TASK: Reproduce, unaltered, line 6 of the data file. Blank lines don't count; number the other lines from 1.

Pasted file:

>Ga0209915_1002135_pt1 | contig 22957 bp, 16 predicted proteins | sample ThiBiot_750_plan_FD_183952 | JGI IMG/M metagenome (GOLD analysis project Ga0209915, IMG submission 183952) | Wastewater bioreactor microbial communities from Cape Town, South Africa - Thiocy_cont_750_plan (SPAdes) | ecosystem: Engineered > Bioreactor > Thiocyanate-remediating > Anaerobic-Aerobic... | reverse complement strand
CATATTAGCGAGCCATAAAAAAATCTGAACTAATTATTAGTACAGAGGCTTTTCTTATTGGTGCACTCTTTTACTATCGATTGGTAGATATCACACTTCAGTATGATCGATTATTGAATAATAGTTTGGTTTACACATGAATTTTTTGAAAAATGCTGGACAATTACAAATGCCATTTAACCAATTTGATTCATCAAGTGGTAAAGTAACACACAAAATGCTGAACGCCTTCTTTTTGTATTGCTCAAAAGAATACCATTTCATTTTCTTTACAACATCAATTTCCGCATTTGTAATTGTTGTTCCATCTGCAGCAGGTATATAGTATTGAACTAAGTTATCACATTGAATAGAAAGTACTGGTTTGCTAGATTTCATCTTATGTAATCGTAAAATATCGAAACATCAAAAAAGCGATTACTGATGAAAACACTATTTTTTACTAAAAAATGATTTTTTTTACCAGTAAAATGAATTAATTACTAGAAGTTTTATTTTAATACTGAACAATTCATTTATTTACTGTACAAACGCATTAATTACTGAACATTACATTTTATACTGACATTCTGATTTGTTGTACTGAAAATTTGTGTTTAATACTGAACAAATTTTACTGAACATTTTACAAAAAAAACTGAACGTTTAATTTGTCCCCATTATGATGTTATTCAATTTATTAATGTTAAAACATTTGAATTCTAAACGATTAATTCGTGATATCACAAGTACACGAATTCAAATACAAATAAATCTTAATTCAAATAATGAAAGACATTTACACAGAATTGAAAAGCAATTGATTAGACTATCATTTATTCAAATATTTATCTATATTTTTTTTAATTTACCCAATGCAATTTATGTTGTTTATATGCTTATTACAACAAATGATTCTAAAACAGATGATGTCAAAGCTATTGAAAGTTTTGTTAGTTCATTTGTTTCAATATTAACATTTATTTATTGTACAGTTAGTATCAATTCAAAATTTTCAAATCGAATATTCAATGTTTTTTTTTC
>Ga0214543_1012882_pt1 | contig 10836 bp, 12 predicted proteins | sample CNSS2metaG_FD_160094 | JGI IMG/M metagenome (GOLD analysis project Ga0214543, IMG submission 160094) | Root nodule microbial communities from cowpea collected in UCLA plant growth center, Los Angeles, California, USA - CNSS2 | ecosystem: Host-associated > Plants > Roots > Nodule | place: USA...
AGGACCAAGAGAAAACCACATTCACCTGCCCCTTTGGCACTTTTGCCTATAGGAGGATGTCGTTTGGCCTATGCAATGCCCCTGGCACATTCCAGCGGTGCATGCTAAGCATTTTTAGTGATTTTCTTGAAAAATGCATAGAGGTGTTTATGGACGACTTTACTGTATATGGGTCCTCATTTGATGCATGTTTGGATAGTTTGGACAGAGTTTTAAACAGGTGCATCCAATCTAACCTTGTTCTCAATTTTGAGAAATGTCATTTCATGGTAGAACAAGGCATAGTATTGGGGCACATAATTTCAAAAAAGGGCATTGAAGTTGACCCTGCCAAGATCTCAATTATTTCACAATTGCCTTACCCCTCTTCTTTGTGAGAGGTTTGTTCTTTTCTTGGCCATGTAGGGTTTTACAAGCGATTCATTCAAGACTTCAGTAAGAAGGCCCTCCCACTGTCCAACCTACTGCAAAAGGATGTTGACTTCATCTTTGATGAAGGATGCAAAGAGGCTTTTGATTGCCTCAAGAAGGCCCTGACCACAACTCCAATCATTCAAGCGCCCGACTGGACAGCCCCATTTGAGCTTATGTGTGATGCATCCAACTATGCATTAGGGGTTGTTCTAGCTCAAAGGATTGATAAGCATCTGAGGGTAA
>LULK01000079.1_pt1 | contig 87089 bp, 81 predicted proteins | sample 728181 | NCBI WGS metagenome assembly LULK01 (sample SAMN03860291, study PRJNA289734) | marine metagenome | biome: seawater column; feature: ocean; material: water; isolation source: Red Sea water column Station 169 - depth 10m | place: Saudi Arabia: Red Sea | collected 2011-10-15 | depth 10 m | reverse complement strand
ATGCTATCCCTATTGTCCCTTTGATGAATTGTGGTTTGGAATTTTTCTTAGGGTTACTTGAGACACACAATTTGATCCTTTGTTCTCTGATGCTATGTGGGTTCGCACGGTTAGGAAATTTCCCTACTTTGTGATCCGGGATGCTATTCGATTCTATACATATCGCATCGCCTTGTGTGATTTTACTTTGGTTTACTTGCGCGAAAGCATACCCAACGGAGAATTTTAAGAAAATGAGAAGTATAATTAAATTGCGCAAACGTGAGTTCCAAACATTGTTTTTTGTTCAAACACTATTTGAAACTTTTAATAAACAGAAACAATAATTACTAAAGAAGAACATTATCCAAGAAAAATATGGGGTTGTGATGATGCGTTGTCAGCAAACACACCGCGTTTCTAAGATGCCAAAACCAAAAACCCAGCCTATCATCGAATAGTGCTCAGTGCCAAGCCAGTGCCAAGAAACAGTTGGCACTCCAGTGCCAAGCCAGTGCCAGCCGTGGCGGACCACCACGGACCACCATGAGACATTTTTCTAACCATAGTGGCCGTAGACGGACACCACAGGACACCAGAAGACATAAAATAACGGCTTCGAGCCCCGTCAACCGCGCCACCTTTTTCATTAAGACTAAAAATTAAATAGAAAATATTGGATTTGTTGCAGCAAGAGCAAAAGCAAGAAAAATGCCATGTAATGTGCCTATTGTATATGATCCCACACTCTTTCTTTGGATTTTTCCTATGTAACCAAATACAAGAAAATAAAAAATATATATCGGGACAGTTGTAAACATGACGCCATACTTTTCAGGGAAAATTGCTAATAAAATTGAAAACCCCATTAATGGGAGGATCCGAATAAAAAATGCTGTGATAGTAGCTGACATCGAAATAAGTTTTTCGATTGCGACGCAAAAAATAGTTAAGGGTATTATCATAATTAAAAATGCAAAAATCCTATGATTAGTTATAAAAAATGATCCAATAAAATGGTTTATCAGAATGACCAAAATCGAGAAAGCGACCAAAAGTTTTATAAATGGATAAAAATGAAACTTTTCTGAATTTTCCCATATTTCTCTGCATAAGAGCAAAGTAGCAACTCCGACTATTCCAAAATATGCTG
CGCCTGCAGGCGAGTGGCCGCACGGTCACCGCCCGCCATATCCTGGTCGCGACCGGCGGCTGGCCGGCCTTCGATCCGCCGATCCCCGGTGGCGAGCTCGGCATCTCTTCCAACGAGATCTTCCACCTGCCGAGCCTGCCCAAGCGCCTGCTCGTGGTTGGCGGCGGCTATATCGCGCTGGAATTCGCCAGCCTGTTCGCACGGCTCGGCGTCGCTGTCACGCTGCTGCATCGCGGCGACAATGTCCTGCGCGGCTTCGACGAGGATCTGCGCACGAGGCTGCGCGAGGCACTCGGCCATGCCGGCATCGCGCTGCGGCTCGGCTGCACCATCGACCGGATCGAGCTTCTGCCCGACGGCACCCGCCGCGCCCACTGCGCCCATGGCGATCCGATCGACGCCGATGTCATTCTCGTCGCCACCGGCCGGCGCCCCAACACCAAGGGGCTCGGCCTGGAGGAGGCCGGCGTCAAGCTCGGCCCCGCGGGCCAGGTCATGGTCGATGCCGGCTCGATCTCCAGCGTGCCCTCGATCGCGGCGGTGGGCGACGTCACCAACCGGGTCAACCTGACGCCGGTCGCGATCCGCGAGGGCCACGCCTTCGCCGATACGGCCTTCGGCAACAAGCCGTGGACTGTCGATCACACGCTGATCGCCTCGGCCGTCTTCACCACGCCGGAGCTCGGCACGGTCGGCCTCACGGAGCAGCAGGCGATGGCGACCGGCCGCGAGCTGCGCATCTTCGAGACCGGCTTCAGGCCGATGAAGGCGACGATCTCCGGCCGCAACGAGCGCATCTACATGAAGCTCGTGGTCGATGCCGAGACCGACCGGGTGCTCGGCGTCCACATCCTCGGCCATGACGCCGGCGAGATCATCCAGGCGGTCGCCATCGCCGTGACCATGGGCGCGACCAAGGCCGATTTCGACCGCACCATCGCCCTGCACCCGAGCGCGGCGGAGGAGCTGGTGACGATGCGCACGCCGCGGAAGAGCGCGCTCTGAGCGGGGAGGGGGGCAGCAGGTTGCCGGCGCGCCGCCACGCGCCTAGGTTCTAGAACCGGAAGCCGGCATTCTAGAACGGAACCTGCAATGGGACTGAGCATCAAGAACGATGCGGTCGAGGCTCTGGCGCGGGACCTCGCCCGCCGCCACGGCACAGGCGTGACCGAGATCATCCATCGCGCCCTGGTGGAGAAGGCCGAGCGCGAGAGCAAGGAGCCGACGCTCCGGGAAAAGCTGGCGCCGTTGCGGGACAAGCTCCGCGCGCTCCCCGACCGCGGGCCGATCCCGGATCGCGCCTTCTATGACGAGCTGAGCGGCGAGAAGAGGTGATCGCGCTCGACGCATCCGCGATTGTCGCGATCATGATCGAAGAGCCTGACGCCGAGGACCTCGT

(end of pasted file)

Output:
ATGCTATCCCTATTGTCCCTTTGATGAATTGTGGTTTGGAATTTTTCTTAGGGTTACTTGAGACACACAATTTGATCCTTTGTTCTCTGATGCTATGTGGGTTCGCACGGTTAGGAAATTTCCCTACTTTGTGATCCGGGATGCTATTCGATTCTATACATATCGCATCGCCTTGTGTGATTTTACTTTGGTTTACTTGCGCGAAAGCATACCCAACGGAGAATTTTAAGAAAATGAGAAGTATAATTAAATTGCGCAAACGTGAGTTCCAAACATTGTTTTTTGTTCAAACACTATTTGAAACTTTTAATAAACAGAAACAATAATTACTAAAGAAGAACATTATCCAAGAAAAATATGGGGTTGTGATGATGCGTTGTCAGCAAACACACCGCGTTTCTAAGATGCCAAAACCAAAAACCCAGCCTATCATCGAATAGTGCTCAGTGCCAAGCCAGTGCCAAGAAACAGTTGGCACTCCAGTGCCAAGCCAGTGCCAGCCGTGGCGGACCACCACGGACCACCATGAGACATTTTTCTAACCATAGTGGCCGTAGACGGACACCACAGGACACCAGAAGACATAAAATAACGGCTTCGAGCCCCGTCAACCGCGCCACCTTTTTCATTAAGACTAAAAATTAAATAGAAAATATTGGATTTGTTGCAGCAAGAGCAAAAGCAAGAAAAATGCCATGTAATGTGCCTATTGTATATGATCCCACACTCTTTCTTTGGATTTTTCCTATGTAACCAAATACAAGAAAATAAAAAATATATATCGGGACAGTTGTAAACATGACGCCATACTTTTCAGGGAAAATTGCTAATAAAATTGAAAACCCCATTAATGGGAGGATCCGAATAAAAAATGCTGTGATAGTAGCTGACATCGAAATAAGTTTTTCGATTGCGACGCAAAAAATAGTTAAGGGTATTATCATAATTAAAAATGCAAAAATCCTATGATTAGTTATAAAAAATGATCCAATAAAATGGTTTATCAGAATGACCAAAATCGAGAAAGCGACCAAAAGTTTTATAAATGGATAAAAATGAAACTTTTCTGAATTTTCCCATATTTCTCTGCATAAGAGCAAAGTAGCAACTCCGACTATTCCAAAATATGCTG